"What was I booked for? -Vagrancy, yer Honor.' I tried to plead not guilty, to explain. The judge didn't even look at me. 'Thirty days. And I was yanked aside while the judge went down the line. You must have seen men sentenced like that, dozens of times, haven't you? Then why do you look at me as though you doubted when I told you men were sentenced to jail without the right to plead? You have heard too much Fourth of July oratory. Be more brass tacks! Lose some of your illusions!"

"It's your education that's to blame for your lack of brass tacks, not you. What a training we give to children! If I had a son I would not send him to school until he was ready for the last year of grammar school, and then only that he could get used to our form of democracy. No, I wouldn't give him a free choice of what he wanted to learn any more than I give a colt a free choice! I'd train him—freedom—but within limits. No, he would not go to a university; not unless he could run faster than I."

"The reason I quit the university was because I did not have money enough to get through and because I wasn't getting anything there that I wanted. Do you know what happened to me over there, in that State university at Berkeley, supported by the taxes of the people? I was called out before a whole regiment of students undergoing, as I was, enforced military drill, and I was publically humiliated by an officer of the regular army because my uniform was shabby, because I lacked $40 to buy a new one. My uniform was a second-hand one. I bought it from a fellow for five dollars, and he had bought it from one before him. It was handed down from one poor student to another, and no doubt it did lack style. But was that any reason why the poor boob who had to wear it because he couldn't get a better one should be humiliated?"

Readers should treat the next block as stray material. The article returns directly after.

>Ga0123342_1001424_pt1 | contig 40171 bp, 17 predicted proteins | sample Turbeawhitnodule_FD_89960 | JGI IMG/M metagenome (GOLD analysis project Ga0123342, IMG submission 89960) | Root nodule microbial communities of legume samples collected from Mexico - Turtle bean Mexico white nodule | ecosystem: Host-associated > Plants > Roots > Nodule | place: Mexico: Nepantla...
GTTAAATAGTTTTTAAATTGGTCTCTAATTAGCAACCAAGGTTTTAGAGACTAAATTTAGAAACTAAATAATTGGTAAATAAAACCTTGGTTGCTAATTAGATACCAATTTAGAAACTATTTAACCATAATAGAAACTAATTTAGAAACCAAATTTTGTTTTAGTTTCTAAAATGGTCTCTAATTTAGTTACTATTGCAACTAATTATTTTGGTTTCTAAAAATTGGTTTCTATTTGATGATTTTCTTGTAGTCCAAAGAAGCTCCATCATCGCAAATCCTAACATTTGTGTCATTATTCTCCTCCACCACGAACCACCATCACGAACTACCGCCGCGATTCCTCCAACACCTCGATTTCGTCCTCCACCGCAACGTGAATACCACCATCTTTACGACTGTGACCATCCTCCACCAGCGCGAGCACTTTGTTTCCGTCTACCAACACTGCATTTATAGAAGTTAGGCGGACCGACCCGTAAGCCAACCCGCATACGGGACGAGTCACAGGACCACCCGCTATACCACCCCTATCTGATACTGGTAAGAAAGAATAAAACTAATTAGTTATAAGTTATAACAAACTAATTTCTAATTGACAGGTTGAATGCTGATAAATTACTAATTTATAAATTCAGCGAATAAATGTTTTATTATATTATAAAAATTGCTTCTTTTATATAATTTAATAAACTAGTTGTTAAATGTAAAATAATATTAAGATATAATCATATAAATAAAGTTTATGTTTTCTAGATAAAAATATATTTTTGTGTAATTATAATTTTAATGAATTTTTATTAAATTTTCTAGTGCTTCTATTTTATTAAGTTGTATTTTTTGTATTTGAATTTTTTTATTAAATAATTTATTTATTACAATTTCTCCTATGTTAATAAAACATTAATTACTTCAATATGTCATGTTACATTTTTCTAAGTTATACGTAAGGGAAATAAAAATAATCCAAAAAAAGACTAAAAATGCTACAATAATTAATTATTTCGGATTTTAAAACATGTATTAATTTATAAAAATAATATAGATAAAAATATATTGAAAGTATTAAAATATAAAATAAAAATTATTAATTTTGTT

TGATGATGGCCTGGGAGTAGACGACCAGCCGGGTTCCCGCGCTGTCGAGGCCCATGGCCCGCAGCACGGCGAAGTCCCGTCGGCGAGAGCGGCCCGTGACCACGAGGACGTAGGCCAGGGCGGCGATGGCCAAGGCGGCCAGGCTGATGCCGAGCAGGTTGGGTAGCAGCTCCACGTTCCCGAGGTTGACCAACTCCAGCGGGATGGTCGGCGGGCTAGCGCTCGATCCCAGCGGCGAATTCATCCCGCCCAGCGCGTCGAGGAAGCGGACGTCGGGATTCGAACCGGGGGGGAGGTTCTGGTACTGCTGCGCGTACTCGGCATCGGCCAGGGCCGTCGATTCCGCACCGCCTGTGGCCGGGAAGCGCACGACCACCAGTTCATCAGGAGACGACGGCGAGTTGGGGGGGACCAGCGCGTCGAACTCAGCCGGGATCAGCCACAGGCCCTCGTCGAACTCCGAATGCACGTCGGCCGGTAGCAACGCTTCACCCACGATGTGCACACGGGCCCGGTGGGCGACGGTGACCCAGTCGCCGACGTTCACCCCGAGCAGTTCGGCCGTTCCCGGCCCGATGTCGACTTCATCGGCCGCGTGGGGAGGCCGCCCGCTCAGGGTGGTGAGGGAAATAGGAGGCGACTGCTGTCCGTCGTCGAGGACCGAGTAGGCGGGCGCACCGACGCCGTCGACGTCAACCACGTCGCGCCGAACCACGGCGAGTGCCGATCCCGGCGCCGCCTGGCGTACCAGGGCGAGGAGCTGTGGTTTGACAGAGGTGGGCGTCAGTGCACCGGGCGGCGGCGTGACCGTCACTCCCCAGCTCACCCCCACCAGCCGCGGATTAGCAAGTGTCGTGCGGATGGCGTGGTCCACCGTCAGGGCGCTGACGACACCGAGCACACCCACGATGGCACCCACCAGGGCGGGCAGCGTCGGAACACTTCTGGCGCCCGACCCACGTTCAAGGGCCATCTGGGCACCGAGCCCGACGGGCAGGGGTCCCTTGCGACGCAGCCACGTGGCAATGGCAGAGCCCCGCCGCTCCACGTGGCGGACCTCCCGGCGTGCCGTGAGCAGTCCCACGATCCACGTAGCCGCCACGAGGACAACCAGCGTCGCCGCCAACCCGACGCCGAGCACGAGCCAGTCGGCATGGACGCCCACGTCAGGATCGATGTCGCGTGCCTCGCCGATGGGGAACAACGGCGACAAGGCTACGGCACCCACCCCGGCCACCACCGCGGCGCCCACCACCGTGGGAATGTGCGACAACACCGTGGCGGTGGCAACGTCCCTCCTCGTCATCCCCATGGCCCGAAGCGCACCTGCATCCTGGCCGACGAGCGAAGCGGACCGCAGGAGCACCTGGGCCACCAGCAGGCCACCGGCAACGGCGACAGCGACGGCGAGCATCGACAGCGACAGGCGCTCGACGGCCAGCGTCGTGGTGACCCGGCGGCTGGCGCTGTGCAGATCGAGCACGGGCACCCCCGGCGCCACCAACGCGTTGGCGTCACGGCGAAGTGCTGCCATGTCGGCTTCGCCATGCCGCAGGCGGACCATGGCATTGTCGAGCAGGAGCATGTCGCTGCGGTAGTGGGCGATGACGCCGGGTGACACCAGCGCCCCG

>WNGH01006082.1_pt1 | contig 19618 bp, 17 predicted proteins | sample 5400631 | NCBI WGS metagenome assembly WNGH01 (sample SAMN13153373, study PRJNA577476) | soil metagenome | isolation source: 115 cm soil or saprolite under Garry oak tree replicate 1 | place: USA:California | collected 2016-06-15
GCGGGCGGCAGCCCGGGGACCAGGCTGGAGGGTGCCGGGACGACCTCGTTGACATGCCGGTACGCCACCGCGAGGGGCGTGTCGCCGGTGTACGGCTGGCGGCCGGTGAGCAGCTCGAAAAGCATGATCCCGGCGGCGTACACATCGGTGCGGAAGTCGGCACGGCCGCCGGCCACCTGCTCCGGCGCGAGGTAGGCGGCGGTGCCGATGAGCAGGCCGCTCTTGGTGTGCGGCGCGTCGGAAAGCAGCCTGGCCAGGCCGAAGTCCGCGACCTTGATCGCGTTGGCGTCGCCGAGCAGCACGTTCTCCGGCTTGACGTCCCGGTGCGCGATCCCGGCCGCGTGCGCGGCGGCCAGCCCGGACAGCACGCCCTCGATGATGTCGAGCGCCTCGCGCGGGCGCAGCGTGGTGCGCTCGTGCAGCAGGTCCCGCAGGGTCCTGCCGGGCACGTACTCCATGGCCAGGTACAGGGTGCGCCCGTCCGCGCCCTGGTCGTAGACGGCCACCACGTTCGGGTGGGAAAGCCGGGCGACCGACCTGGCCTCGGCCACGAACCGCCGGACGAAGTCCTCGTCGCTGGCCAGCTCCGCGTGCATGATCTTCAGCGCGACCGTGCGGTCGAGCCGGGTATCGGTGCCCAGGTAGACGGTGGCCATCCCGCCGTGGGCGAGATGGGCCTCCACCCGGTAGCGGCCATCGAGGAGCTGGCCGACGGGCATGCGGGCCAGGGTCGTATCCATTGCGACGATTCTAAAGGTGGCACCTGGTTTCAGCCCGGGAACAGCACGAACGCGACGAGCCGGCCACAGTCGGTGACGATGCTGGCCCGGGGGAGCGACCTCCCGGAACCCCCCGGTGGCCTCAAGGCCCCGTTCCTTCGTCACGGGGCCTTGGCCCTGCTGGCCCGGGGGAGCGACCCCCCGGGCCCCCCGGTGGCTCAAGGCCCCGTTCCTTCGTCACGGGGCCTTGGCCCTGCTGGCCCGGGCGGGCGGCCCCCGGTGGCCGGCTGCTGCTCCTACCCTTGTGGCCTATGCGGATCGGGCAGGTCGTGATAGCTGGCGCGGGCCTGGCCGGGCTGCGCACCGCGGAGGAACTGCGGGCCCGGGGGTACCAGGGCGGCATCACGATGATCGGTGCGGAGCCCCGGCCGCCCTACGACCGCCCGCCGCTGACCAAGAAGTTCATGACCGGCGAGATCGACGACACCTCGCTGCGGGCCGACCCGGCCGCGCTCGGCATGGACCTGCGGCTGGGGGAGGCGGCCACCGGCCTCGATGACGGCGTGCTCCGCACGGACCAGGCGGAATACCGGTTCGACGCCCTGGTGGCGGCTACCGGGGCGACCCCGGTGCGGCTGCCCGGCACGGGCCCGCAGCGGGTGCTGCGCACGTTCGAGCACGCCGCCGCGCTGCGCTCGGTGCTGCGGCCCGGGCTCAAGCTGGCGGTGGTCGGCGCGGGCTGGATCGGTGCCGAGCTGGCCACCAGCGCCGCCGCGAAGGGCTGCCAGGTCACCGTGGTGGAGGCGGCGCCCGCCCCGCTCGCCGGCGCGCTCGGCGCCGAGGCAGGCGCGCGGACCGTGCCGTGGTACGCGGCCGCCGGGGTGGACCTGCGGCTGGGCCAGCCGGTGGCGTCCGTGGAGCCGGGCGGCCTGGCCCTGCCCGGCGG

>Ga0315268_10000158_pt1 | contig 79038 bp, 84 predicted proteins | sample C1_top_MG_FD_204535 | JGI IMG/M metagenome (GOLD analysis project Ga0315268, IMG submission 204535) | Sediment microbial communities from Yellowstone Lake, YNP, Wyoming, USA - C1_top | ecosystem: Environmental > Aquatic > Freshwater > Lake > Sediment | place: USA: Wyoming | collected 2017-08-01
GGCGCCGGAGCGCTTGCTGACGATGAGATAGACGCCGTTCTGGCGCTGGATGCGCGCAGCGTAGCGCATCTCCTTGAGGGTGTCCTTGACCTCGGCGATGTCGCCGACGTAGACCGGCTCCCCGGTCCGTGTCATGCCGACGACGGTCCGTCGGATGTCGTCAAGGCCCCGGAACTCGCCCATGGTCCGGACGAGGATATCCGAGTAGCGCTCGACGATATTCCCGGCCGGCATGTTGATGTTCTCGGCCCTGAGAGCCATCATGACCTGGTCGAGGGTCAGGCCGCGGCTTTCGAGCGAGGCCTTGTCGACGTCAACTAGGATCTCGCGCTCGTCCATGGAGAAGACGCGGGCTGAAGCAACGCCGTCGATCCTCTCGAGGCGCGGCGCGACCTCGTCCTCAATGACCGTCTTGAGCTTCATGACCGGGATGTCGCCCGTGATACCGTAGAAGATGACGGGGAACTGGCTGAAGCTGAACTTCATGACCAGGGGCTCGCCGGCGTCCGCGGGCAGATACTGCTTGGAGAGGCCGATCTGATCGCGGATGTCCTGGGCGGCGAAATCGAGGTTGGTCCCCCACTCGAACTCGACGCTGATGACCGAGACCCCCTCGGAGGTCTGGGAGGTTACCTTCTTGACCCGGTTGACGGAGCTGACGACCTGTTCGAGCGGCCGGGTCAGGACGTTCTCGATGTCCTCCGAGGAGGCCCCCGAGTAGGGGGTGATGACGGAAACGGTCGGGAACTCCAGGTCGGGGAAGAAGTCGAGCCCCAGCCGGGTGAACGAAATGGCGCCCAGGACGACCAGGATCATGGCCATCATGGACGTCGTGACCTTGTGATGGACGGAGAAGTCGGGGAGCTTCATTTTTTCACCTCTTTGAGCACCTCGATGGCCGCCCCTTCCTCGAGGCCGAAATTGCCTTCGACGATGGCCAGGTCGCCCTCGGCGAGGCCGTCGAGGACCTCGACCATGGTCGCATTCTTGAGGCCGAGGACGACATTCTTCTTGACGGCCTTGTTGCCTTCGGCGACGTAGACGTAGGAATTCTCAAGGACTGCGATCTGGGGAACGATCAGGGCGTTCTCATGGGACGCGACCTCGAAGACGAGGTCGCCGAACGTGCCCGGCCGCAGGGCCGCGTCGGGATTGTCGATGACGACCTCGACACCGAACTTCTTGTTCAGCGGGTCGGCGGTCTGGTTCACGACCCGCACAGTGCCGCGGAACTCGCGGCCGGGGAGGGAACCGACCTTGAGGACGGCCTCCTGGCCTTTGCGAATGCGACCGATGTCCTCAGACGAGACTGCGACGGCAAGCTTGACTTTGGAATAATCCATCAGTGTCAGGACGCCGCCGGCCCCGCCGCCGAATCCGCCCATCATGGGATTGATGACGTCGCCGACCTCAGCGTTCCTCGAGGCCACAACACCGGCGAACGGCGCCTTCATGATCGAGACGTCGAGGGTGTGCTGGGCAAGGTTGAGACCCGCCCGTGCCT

"Do you know who are the arbiters of American literature today? The failures of American literature! Men who could not get a half cent a word for a story of their own, dictate to men who get ten. When I was in New York this time a $6000 a year editor tried to tell me what to do. His magazine pays me $24,000 a year."

After luncheon Mr. London drove to the station. He drove a light team and handled it well; with all the firm ease one would expect of him. Conversa­tion turned to farming. As the rig wheeled smartly down the country roads, Mr. London would wave the whip hand over the landscape."

"My land goes to the crest of those mountains there. We stretch the length of that valley. I have 500 acres in vines. These are my eucalypti. I put all these in. Got several hundred acres of them. This road isn't bad, is it, considering the rains we've had? This is my private road. Wait until you come to the county road—a fright. I always keep my own roads up—and my gates."